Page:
David Nyström said...

Brilliant critique, thank you!

Jeff said...

Thank you for your review of the book. I have seen it mentioned in various places and was thinking of reading it, but I will put it a little further toward the back burner. At least until I have a break in coursework.
I also wanted to thank you for your books. I have read a couple of your books about Baptism and the Lord's Supper and found them very helpful and insightful.

Skybalon said...

As a church elder, professor in a Christian university (if things other than people can be Christian), and even simply as a member in a body of worship, I am part of the institution, and don't find that in itself problematic, though this doesn't mean I say it is without problems.
I think your criticisms of the sloppiness of the text sound right but I also think the critique that the text would hope to make is unnecessary or creates a controversy where there need not be one. "Everyone agrees that the church is a living thing and organism, not an organization. So what’s the beef here, and where is the real thrust of the critique?" Well stated.
That said, I think there is another point that can be made- it's not necessarily a point you ought to make, you may disagree. But it is a point behind the text and your critique.
Don't we organize, don't we formalize our relations, doesn't what we do become what we ought to do and so the what we ought to do- the form of it- becomes the standard by which we know if we are worshipping properly? I am not suggesting it ought to be that way, but anyone who has had to live through arguments over sanctuary paint color, what time worship services "should" start, musical accompaniment, sandals on the feet of those "up front," who gets to pray, who gets to preach, and on and on ad infinitum, ad nauseam- literally- knows it is this way.
It's central to your assessment that we "have" an institution rather than "are" an institution but I would say we no more simply have an institution as the church than we simply have a body as a person. The formalized relations of the body are the institution whether they are found in the hierarchy of Catholicism or the "who gets/has to do what" of a house church.
The challenge does not seem to be proving whether or not Constantine ruined Christianity, how syncretistic Christianity has or has not been, whether bishops or elders rule, or whether that distinction makes sense to us now. I suggest that when we are asking those queestions, we are asking the wrong questions, much like asking whether it is lawful to heal on the Sabbath or not. Whether or not we are an institution seems irrelevant. I agree- what's the beef indeed. The challenge seems to be in how we properly relate to those relations (wink). How do we keep them in proper perspective?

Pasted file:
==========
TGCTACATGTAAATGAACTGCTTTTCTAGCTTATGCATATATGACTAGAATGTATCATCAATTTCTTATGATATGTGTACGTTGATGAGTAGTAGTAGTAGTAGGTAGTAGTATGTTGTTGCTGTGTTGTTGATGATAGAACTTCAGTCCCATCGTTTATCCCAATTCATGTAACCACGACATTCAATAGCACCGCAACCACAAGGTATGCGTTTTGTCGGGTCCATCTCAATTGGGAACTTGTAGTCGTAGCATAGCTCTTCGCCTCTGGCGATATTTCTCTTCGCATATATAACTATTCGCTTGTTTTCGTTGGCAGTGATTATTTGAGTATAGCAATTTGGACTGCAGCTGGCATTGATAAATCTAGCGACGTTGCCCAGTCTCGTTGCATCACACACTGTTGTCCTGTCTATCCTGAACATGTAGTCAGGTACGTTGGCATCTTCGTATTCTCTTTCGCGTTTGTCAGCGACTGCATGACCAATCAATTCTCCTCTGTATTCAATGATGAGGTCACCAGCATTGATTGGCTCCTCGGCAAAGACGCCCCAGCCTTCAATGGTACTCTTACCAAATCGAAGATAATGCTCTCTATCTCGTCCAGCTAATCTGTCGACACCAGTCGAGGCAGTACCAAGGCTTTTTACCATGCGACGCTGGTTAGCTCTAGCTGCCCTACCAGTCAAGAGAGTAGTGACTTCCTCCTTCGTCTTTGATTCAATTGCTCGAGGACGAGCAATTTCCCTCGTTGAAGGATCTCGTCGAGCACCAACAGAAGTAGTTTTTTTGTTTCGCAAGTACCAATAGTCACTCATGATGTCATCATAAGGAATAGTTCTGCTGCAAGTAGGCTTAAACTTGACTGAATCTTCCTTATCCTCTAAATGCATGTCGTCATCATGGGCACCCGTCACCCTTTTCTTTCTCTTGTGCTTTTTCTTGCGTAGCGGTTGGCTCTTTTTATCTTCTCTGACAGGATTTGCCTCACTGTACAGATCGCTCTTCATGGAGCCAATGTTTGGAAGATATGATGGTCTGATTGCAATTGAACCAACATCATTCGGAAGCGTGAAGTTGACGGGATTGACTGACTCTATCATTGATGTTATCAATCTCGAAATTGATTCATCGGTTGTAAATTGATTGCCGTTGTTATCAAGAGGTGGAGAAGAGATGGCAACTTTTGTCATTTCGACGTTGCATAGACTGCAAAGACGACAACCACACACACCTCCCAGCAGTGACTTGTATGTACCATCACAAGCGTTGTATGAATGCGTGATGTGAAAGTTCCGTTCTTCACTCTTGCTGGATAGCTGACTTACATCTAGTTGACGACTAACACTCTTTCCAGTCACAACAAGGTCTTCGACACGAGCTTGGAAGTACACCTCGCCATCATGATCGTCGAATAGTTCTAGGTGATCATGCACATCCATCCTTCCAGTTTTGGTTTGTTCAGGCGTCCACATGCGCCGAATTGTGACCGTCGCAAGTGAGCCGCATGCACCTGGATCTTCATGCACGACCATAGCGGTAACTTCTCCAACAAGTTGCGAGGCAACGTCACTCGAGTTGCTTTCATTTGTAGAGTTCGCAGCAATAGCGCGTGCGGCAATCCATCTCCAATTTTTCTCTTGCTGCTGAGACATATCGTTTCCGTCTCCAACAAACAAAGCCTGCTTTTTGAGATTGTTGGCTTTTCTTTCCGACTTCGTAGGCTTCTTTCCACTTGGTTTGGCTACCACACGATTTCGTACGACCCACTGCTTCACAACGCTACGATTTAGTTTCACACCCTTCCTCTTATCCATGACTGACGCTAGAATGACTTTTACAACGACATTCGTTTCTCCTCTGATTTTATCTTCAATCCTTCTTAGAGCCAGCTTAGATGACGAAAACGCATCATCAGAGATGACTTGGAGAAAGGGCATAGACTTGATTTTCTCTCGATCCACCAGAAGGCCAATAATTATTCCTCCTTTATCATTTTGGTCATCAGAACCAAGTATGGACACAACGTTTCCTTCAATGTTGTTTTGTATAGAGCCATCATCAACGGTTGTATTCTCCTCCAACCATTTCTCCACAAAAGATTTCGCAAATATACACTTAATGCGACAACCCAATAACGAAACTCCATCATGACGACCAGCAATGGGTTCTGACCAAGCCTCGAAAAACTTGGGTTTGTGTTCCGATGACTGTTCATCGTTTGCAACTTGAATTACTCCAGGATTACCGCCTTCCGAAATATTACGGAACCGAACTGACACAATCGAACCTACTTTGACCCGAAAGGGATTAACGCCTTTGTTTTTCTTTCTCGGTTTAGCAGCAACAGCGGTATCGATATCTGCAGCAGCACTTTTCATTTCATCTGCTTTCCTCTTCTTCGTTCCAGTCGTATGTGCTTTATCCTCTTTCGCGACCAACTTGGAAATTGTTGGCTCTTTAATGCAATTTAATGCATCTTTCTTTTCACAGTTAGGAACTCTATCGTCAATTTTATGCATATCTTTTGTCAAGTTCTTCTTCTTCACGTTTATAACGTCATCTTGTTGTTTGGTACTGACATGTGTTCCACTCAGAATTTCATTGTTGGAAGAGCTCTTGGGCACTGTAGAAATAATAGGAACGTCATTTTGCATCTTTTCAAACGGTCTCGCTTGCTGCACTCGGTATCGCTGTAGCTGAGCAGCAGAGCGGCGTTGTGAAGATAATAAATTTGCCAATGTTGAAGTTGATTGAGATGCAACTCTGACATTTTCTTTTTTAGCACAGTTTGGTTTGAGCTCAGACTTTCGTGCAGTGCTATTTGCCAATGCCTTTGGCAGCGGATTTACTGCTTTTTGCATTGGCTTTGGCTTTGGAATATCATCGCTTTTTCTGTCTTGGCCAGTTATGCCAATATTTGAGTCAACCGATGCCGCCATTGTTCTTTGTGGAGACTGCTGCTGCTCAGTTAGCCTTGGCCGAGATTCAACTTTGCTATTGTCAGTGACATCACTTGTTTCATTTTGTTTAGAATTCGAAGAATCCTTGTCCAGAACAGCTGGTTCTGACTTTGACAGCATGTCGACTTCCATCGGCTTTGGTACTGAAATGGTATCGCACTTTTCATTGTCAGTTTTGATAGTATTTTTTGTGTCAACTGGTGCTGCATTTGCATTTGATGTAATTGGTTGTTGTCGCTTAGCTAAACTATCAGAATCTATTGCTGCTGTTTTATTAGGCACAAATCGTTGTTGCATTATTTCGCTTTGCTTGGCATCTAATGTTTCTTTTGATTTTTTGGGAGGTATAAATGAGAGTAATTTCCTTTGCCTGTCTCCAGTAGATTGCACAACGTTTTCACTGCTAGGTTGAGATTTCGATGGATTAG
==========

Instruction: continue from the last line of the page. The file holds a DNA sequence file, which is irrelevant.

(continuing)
I worry that saying we don't have an institution may invite a sense that we have nothing to fear of institutionalization because for us, it's merely organization. Call it what we like, those concretized relations can be given as idolatrous a hold on us as anything and it sounds like the Barna-Viola text has nothing helpful to say in that regard.

Bill Heroman said...

...I have participated in too many forms of doing church all around the world to ever believe that this is the only way to do it, or even necessarily this is the best way for most to do, and I am certainly unconvinced it is 'the one true Biblical way to do it'.

Amen, Ben. There has never been just one way to 'do church' and there's nothing special about being in a house. But did you find a place in Frank's book where he suggested any of those things? If so, could you point it out for us? Also, since most of your citations were early, I have to ask: have you finished the book yet? If not, I sincerely hope we can look forward to more of your thoughts on the rest of its content.

Your post raised many good points, of course. I hope Frank will consider them strogly.

Romans 14:5-6 is what nails it for me, but then, many house churchers are not met with the same amount of grace by their former pastors or by brothers and sisters who support the traditional 'institutions'. While I readily confess that house church is far too often so much less than what it aims to be, I do deeply wish that more folks would give it a try - or at least offer other believers as much grace to try it as you seem to offer. In that spirit, I'm excited to hope more people will read Frank's book for themselves, and give it at least as much thought as you have so far.